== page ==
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then Spektor advanced valiantly. First, to propitiate the man, he bought a whole salmon and held the wet, limp thing, wrapped in newspapers, in his arms, as a man holds a baby. Then he made his proposal. M. Abasch listened impassively, often interrupting the fervid Pinchas by calling aloud his wares to the passers-by. Would he pose? He would pose, yes, and at fifty cents an hour; but on fish-days, no. "It is settled!" cried the delighted sculptor, and gave his card into the big, wet hand of the fish-man, then shook it in joy and gratitude.
"At ten to-morrow morning," he said for the fifth time, and left the chilly place. Near Norfolk Street he grew aware that the fish was heavy and so laid it in the lap of an old match-woman who squatted beside a door. Then Spektor made his way back to Lubin's café and ordered two bottles of wine for Editor Kempinski and his cronies.
"By the sketch-model," said Kempinski, "which I have at your studio seen, your Moses is grander than the Moses of Michelangelo. It takes a Jew to shape a Jew."
M. Abasch, clothed in a long ulster and a diffusive odor of fish, came punctually to the studio door the next morning. The iron framework on the platform had been covered with clay by Yuski Golubok, and stood there knobby and ominous, a masterpiece unborn.
Spektor welcomed his model with vast affability; he had never been half so polite even to Ludwig Samoschein. He ushered M. Abasch behind the screen, placed a rug upon the model's platform, and awaited the appearance of the fish-dealer. Yuski sniffed the air and muttered:
"A smell it is to drive a wagon! Is it perhaps a Neptune to be, not a Moses?"
When the model for the nowi came forth from behind the screen, Spektor gave a gasp of delight. Such a fellow it wasa prophet out of the Old Testament! With torso like a gladiator, arms full and muscular, from the fine head, large eyes, and patriarchal beard to the well-formed feet it was a perfect Moses. Spektor draped the robe about him, tied on his sandals, placed him in position with the two tablets, and set feverishly to work.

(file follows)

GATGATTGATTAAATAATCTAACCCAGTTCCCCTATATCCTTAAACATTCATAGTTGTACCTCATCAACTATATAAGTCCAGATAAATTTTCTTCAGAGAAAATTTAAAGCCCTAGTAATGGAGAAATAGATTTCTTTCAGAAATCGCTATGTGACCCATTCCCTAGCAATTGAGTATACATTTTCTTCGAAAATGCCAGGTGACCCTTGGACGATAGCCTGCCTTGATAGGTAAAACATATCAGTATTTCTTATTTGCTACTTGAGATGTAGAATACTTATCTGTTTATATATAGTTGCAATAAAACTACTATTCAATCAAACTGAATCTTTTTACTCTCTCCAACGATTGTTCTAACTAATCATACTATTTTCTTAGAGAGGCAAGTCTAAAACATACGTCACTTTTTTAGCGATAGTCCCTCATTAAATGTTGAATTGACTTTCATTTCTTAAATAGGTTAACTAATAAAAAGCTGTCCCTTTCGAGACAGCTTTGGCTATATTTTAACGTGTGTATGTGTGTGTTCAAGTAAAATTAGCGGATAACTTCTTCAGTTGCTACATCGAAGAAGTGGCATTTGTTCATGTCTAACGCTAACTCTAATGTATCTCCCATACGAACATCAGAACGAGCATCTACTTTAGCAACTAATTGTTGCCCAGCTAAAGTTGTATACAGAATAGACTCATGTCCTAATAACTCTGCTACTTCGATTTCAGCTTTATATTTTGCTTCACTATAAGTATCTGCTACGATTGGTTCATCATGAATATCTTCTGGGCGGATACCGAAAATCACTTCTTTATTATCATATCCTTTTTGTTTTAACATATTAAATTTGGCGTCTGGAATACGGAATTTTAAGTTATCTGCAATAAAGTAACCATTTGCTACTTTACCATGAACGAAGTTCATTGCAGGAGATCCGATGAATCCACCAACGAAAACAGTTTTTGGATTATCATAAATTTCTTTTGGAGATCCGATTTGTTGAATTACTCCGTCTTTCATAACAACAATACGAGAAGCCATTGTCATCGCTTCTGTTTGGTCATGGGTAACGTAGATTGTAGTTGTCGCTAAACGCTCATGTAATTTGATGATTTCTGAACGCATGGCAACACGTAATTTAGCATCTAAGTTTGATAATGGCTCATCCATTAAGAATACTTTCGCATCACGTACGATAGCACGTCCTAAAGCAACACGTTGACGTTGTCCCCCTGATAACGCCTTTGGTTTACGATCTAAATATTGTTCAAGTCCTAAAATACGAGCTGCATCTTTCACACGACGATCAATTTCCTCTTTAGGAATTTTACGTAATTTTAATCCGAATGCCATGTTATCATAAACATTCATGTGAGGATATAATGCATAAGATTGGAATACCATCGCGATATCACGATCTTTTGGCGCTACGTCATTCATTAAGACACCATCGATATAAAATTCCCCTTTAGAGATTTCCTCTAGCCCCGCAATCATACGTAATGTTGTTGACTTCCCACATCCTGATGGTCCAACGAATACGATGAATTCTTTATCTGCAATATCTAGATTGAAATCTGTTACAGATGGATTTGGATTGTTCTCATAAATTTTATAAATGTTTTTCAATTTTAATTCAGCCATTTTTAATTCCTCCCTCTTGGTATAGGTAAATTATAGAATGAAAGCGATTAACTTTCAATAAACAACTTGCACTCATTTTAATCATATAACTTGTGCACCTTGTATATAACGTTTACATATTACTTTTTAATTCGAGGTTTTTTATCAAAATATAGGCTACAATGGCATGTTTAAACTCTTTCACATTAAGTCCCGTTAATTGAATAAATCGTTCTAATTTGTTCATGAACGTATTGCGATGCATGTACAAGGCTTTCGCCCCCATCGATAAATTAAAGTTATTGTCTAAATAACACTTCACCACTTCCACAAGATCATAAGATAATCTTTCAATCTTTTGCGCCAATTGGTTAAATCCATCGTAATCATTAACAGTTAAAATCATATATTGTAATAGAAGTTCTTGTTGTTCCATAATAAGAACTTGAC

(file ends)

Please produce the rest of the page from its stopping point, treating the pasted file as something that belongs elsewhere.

The superfluous clay dropped down in strips and chunks. Out of the rough,
lumpy mass a wonderful and rugged figure began to shape itself.
During the pauses for rest, Pinchas regaled his model with conversation, wine, and sandwiches. It was a perfect day.
The following morning, as Spektor was at work upon the feet of his prophet, the silent fishmonger developed a sudden loquacity, and spoke feelingly of wife and children and the poor condition of his business, hinting at impending changes in his destiny. But Pinchas gave him only half an ear, and, when the posing was over, pressed three dollar-bills into the fish-dealer's hand and said pleasantly:
"To-morrow at ten, good Mr. Abasch." M. Abasch murmured his thanks, looked mournfully at Pinchas, and left.
The sculptor sat down before his growing masterpiece and regarded it. The rough proportions were not yet perfect, but they were suggestive of perfection. The head was merely outlined in mass. Now that he had found so fine and reliable a model, he would leave the head until the last.
M. Abasch did not come the next morning. The impatience of Pinchas swelled into tremulous anxiety and fear. At eleven there came a knock-a timid knock upon the brass Medusa head on the door. A slim, undersized creature stood there, a shrinking, apologetic manikin in wrinkled, narrow trousers, boots with curling toes, a shiny coat, and an ancient derby hat with wide brim. This he took off, revealing a small, conical head as bald as an egg. The beady little eyes twinkled, and under the scanty, scrubby beard a broad smile spread almost to the batlike ears.
"I am D. Abasch," said the midget. "My bruder to Philadelphia has gone a new fish-business to start. I have come to take his place, to poise for you."
"You," exclaimed Pinchas, glaring down at the sorry, ratlike D. Abasch"you pose for my nowi!"
"Yes," said the young brother of the patriarch; "I have just at present nothing to do. Fifty cents an hour my bruder says you pay him. I will do it for thirtyfive."
"What," repeated Pinchas, with a terrifying laugh, "you pose for my nowiyou!"
"Yes," answered D. Abasch, a surprised and harried expression passing over
his weazen features. "Is it too much?
"Not for twenty-five dollars!" bellowed
"Where find another model?" echoed Kempinski, the Yiddish editor, at Lubin's that night. "Advertise, friend Spektor; advertise. I will fix up a notice and put it in my paper. It has the largest circulation. Prophets will come by dozens."
So they did, but they were not prophets, merely deposed rabbis, old-clothesmen, peddlers, unemployed and unemployables, old and young, fat and lean, tall and short, some in tow of their wives; a motley crew, hopelessly unfit, with no figures, no beards; no hair, no height.
Pinchas wailed aloud at Lubin's. Then silent, astute old Simon Kuch, the shadchen, or marriage-broker, pricked up his
"If I can find a man a wife and a woman a husband, cannot I find a sculptor a model?" said he. "For a commission and expenses, Pinchas Spektor, I will bring you ten men to pick from."
"Done!" cried Pinchas. he must be. Ludwig Samoschein will not "But a Jew have a Gentile; he says a Jewish monument of a Jew, by a Jew, for the Jews."